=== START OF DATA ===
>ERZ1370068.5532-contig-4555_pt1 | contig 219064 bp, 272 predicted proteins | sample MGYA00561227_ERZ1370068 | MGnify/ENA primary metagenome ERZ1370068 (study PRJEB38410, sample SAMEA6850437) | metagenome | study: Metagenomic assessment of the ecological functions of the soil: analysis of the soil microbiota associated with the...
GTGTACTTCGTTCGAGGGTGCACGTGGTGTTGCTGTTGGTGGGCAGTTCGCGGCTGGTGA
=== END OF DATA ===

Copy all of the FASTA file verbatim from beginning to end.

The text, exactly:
>ERZ1370068.5532-contig-4555_pt1 | contig 219064 bp, 272 predicted proteins | sample MGYA00561227_ERZ1370068 | MGnify/ENA primary metagenome ERZ1370068 (study PRJEB38410, sample SAMEA6850437) | metagenome | study: Metagenomic assessment of the ecological functions of the soil: analysis of the soil microbiota associated with the...
GTGTACTTCGTTCGAGGGTGCACGTGGTGTTGCTGTTGGTGGGCAGTTCGCGGCTGGTGA